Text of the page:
Panasonic Toughbook CF-C1 rugged tablet PC
Panasonic Toughbook CF-C1 review: A tablet PC capable of withstanding hard knocks and spilt drinks
- Light and strong
- Good tablet features
- Can run two hot-swappable batteries
- No SSD
- Cramped keyboard
- Fingerprint reader isn't standard
The Panasonic Toughbook CF-C1 isn't a typical tablet-convertible PC: it's for business users and field workers who want something easy to hold and capable of withstanding drops, knocks and spills.
Price$ 3,299.00 (AUD)
The 12.1in, semi-rugged Toughbook CF-C1 is designed to withstand vibration, drops (up to 76cm) and accidental spills. It doesn't look pretty, nor does it feel great to use, but it's very useful. Its touchscreen allows you to use the notebook as a tablet PC, and there is even a handy strap on the underside of the notebook so that can carry it easily in one hand like you would a clipboard, for example.
At 1.5kg, the Toughbook CF-C1 is a deceptively light notebook that's not quite as rugged as previous Toughbooks we've seen (such as the CF-19MK3). Instead it's designed to be tough, yet still resemble a normal tablet-convertible PC. It's good for all sorts of business users and field workers who want something sturdy for on-site work as well as old-fashioned office tasks.
It runs a first generation Intel Core i5-520M CPU, which has a frequency of 2.4GHz, two cores and Hyper-Threading. It's joined by 2GB of DDR3 SDRAM, a 250GB, 5400rpm hard drive and integrated Intel HD graphics. It comes pre-installed with the 32-bit version of Windows 7 Professional.
It's not a powerful configuration by any means, but it supplies enough grunt to get through most office and Web applications with ease; you can even use it for tougher tasks such as editing and encoding media files (although you might want to increase the RAM in that case). It recorded 55sec in our Blender test and 1min in our iTunes test, while in 3DMark06 it recorded 1335. These results are standard for a laptop with a 2.4GHz Core i5 and integrated Intel HD graphics.
The hard drive is a 250GB model with a 5400rpm spin speed and it recorded a transfer rate of 22.31 megabytes per second in our tests, which is sluggish. Panasonic has gone for more capacity and a lower price by installing a mechanical drive, but an SSD would make this laptop even more immune to data loss, and would make the system quicker as well. We dropped the Toughbook numerous times from close to its rated 76cm height while it was operating and the system continued to run without any problems. The hard drive is mounted in a cage that has soft pads either side.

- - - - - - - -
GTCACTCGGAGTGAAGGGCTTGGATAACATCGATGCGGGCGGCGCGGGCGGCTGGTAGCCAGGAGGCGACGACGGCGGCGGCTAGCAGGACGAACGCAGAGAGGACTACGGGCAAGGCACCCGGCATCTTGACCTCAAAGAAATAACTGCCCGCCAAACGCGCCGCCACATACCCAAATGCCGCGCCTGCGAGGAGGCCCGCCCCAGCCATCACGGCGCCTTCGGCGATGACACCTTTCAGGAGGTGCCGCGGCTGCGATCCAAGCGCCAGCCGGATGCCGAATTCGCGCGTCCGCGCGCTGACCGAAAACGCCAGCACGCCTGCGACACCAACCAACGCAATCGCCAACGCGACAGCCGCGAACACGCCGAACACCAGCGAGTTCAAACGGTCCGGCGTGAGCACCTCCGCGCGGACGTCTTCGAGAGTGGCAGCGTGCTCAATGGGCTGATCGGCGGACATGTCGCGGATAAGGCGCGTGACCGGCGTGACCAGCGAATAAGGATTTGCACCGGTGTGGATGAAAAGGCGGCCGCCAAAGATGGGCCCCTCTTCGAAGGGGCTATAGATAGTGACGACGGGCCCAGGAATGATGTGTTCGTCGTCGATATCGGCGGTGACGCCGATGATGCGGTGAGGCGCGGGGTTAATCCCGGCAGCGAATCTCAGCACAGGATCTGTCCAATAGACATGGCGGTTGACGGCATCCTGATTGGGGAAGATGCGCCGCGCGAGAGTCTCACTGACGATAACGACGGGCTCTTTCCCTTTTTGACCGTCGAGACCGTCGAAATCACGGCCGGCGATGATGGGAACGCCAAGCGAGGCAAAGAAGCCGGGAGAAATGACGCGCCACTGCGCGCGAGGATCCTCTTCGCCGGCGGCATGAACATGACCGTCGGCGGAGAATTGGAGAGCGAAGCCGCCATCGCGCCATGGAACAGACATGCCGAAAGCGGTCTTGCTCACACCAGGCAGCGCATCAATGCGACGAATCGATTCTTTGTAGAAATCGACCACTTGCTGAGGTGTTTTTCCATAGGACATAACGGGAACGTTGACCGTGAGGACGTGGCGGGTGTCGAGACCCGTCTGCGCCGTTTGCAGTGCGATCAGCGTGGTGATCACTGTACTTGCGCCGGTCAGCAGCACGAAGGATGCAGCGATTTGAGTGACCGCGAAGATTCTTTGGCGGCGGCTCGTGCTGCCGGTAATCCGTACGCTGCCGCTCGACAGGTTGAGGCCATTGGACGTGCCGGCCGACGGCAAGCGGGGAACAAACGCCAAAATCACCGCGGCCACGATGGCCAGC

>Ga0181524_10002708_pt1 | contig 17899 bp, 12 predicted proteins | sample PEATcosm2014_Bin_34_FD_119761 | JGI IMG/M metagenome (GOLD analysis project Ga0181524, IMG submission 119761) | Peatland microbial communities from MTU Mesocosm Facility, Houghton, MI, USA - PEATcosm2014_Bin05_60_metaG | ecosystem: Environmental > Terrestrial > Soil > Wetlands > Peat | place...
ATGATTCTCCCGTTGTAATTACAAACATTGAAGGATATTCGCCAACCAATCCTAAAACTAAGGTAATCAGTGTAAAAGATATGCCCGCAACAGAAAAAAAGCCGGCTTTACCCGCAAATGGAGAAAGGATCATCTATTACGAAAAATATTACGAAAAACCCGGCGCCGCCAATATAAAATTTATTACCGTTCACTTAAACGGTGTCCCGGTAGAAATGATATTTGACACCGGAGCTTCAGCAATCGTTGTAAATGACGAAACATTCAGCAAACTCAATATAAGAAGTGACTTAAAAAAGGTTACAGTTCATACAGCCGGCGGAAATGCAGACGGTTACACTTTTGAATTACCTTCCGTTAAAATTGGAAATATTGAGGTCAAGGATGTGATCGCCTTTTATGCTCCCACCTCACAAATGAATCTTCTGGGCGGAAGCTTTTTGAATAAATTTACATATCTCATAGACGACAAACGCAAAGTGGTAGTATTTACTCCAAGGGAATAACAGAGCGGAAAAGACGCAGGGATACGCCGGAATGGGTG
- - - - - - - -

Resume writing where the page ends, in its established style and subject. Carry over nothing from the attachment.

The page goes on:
The hard drive cage. There is padding along the sides.
Its 4-cell, 43 Watt-hour battery lasted 2hr 25min in our tests, in which we disable power management, enable Wi-Fi, maximise screen brightness and loop an Xvid-encoded video. You can get more life out of it by enabling one of the many Panasonic profiles that are present, or you could create your own. Either way, only two and half hours isn't a great result and you might want to consider the optional second battery if you'll be using the laptop regularly while in the field.
The Toughbook's small and light battery. Up to two batteries can be installed in the chassis.
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GGG Evaluation Team
First impression on unpacking the Q702 test unit was the solid feel and clean, minimalist styling.
For work use, Microsoft Word and Excel programs pre-installed on the device are adequate for preparing short documents.
The Fujitsu LifeBook UH574 allowed for great mobility without being obnoxiously heavy or clunky. Its twelve hours of battery life did not disappoint.
The screen was particularly good. It is bright and visible from most angles, however heat is an issue, particularly around the Windows button on the front, and on the back where the battery housing is located.
My first impression after unboxing the Q702 is that it is a nice looking unit. Styling is somewhat minimalist but very effective. The tablet part, once detached, has a nice weight, and no buttons or switches are located in awkward or intrusive positions.
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